ReUSE Minnesota’s first virtual conference, ReUSE2020, was a big success! 212 attendees joined from around the country (and Canada!) for this 2 day reuse-centered event. If you weren’t able to join, we’ve created a quick summary of the highlights.
Conference Day 1 | July 13th, 2020
ReUSE2020 Opening Keynote
Internationally recognized for his polar expeditions, Will Steger showed another side of his work during the ReUSE2020 opening keynote. Steger shared about his upbringing and the critical role reuse has played throughout his life. He also gave a detailed overview of his Ely wilderness center, which is built entirely using sustainable materials (most of which are reused!). The Will Steger Wilderness Center is “designed to activate our understanding of what it means to be interdependent—with each other, with our earth and as a society."
1st Breakout sessions
Session A: My Electronics, My Rights... To Repair
Panelists: Amanda LaGrange, Tech Dump/Tech Discounts; Tim Schaefer, Environment Minnesota; Kyle Wiens, iFixit
This panel broke down the issues we currently see in the world of electronics, from design through end-of-use. The "Right to Repair" movement works to ensure consumers, repair shops, and others have full access to the tools and parts they need to extend the life of electronics. While many have long known the environmental benefits of repair and reuse, we are in critical moments to make urgent progress. The urgency of repair goes beyond repairing "stuff" and expands to repairing our communities impacted by COVID-19 and systemic racism.
Session B: Reuse Centers People Are Talking About
Presenters: Lori Blais, Western Lake Superior Sanitary District & Diane Cohen, Finger Lakes ReUse, Inc.
Reuse, the too-often-overlooked middle in the Reduce Reuse Recycle mobius, has enormous promise as a low-investment, high-return skill-building job-generating initiative that every community might begin considering in order to develop a better catchment system for valuable materials and conduit into meaningful careers. While The WLSSD and Fingers Lakes ReUse models are quite different, this combined session showed two great examples of reuse centers that should be recreated in other communities.
Session C: There's Money to be Made! Finances of Building Reuse
Presenters: Olivia Cashman, Hennepin County Environment & Energy; Mayur Dankhara & Jessica Marschall, The Green Mission Inc.
One of the main hurdles identified with building deconstruction over demolition is the added cost of skilled labor. However, there are clear opportunities for government entities to help offset the cost upfront, and also ways for individuals, pass-through entities, and corporate taxpayers to take advantage of deductions following material donations. This panel did a fantastic job of introducing a MN-based grant opportunity for deconstruction, and then diving into the financial weeds of how to take advantage of deductions when you deconstruct as a part of your projects.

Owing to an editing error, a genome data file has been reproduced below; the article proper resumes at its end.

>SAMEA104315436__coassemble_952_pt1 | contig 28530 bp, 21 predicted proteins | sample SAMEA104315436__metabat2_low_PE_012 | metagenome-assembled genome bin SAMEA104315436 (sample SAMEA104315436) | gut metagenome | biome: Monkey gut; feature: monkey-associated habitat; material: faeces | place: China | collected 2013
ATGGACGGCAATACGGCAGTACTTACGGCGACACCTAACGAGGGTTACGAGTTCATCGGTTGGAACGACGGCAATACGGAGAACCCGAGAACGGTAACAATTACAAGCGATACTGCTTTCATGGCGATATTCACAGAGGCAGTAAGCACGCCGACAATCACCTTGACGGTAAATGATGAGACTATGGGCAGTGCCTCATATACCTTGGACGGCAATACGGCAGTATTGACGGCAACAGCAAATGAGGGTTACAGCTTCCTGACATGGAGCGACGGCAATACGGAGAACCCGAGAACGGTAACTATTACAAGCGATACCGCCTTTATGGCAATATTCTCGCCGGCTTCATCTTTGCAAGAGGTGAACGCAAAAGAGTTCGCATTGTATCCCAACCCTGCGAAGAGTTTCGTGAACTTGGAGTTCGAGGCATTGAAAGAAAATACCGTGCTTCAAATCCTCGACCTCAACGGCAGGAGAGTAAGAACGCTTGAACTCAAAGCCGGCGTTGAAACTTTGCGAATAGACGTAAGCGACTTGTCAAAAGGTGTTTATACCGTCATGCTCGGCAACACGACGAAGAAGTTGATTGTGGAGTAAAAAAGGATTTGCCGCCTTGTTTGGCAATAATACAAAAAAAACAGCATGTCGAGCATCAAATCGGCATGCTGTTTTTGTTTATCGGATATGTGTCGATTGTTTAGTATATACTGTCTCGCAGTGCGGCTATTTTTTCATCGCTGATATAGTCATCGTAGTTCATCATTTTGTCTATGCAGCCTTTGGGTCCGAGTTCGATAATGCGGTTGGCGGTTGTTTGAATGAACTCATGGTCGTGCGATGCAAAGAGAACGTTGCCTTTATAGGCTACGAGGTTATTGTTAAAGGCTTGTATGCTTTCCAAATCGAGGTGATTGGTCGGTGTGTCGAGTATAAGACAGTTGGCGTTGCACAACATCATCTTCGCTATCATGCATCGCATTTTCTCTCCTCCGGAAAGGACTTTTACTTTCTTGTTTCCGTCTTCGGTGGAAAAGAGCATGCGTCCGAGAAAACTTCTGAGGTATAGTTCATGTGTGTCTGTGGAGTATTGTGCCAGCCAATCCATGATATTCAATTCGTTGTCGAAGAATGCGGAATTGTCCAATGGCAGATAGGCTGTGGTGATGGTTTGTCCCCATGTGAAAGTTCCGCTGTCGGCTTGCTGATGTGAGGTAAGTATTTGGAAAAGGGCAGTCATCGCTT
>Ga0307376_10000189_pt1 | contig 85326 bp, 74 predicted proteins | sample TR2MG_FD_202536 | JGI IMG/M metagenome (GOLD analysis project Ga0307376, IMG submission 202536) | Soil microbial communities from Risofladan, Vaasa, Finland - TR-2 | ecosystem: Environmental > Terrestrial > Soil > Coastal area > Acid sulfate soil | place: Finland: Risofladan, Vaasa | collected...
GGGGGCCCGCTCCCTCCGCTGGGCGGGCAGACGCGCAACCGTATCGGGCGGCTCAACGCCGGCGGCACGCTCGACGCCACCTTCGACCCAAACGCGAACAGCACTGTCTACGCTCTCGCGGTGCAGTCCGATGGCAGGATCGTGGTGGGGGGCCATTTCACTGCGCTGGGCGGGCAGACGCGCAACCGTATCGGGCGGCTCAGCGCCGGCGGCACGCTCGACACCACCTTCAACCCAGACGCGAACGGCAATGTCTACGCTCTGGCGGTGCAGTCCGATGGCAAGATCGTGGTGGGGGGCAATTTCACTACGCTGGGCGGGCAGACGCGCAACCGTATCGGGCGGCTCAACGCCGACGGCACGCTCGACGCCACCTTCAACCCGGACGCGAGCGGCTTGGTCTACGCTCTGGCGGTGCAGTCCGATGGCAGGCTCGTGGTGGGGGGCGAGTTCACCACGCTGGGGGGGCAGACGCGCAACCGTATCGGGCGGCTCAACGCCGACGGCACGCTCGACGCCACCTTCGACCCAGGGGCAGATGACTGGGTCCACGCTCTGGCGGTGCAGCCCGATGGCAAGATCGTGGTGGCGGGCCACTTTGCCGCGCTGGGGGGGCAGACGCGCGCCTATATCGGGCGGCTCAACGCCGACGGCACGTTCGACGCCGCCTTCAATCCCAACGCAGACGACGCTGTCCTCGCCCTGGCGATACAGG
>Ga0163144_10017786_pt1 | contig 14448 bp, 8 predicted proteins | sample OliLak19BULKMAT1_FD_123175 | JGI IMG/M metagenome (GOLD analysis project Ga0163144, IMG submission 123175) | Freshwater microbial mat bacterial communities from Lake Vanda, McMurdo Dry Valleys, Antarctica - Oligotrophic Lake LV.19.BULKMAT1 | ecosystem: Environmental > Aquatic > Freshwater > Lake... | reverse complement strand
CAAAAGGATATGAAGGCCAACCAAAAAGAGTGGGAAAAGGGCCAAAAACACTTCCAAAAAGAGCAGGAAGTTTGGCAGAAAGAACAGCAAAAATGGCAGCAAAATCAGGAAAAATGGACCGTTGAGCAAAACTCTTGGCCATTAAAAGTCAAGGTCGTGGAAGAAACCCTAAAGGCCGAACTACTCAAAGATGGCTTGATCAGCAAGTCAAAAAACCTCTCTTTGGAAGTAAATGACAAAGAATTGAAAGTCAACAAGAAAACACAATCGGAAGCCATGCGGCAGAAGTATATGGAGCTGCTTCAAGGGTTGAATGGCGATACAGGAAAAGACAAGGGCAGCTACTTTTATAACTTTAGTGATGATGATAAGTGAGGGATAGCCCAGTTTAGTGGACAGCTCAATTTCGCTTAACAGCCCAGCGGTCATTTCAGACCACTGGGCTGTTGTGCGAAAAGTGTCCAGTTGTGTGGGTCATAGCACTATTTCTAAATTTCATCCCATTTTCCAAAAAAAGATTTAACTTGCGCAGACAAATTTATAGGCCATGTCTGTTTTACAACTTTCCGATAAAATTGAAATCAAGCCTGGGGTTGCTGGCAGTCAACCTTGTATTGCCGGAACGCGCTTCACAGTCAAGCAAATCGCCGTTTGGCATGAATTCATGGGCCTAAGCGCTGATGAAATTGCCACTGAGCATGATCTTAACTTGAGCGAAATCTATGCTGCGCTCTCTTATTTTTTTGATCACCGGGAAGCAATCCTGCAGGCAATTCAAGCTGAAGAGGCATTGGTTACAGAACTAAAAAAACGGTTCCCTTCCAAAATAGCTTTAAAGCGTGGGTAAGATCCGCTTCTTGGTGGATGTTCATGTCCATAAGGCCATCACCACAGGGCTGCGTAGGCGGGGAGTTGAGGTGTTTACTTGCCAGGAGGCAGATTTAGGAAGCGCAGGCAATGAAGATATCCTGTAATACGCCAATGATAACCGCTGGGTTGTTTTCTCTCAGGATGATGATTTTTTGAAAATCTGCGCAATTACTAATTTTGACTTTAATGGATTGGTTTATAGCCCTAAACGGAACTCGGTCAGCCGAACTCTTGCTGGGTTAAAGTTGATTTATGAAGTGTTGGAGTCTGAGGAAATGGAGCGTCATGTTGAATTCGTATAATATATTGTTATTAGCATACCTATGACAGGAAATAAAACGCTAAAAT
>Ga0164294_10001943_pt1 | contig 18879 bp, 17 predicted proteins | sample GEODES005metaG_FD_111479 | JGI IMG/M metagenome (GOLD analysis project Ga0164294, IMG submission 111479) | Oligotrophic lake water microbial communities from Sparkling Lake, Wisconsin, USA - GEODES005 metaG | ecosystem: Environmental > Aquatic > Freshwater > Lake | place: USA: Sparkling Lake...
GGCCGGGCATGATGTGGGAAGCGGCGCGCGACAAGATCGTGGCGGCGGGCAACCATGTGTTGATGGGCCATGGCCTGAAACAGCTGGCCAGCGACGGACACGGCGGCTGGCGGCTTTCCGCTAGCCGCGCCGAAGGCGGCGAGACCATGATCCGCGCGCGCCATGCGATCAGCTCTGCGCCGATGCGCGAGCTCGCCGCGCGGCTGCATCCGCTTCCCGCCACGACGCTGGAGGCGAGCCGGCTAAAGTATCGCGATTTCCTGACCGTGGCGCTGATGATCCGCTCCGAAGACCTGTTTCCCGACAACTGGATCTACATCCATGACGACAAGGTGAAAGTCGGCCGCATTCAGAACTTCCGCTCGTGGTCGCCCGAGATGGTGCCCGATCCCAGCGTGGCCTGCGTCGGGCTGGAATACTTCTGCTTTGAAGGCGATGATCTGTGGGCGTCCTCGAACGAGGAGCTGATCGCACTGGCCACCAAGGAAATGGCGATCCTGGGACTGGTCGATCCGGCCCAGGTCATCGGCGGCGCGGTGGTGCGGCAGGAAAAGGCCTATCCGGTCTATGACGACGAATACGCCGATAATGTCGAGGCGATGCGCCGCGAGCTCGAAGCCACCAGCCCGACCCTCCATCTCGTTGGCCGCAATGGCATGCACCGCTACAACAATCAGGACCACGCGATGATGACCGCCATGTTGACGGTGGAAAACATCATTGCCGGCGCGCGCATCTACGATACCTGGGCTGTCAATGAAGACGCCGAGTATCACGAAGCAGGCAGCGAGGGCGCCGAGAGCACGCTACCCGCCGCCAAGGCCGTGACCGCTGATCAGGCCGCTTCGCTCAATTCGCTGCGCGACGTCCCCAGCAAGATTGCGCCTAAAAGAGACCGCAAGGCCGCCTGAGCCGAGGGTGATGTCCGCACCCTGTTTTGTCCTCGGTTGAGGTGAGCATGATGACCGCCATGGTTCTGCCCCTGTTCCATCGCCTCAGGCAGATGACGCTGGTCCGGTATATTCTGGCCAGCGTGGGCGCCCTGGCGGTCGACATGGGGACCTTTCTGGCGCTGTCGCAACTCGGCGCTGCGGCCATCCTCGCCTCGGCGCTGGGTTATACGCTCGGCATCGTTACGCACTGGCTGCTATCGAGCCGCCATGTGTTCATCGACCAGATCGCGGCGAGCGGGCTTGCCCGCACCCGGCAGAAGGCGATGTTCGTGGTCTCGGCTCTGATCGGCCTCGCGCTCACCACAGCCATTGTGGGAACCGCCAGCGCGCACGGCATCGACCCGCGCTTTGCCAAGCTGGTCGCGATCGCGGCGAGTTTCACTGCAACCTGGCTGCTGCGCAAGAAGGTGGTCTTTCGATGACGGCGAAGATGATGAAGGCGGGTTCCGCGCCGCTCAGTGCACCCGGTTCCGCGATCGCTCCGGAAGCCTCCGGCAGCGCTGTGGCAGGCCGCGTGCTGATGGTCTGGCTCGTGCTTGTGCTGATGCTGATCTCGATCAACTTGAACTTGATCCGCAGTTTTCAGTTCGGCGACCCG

Session D: Power to the [Sustainability] People: Psychology of Zero Waste
Presenters: Alyssa Erding, Charlee Gorham, Dr. Christie Manning & Norah Ntagungira, Macalester College
This staff and student team from Macalester College in St. Paul, MN used their experiences of zero waste at the school, to more broadly talk about the movement and connections to our habits and behaviors. We live in a time of multiple environmental and health crises: air pollution, climate change, plastic pollution in the oceans, and the global coronavirus pandemic. Each of these crises comes with deep inequities in both who contributes most and who bears the greatest burden. From a psychological lens, we argue that these problems are human behavior problems, and thus crafting effective solutions requires starting with the underlying human behaviors.
2nd Breakout sessions
Session E: Try This On for Size: Textile Reuse
Presenters: Kristen McCoy, RETHINK Tailoring & Anita Stetch, Cut Loose Creations
There is no question that the fashion and textile industries have significant environmental and social impacts. Yet, these industries play a big role in how we define and identify ourselves, and how we socialize with others - it's easy to get overwhelmed with knowing how to improve and make a shift to more sustainable fashion. Often times the best place to start is by working with what you already have. During this session, two expert textile reusers and fashion upcyclers shared how they transform reused garments, and emphasize the need to change how we buy and dispose of clothing. Welcome to the future of fashion!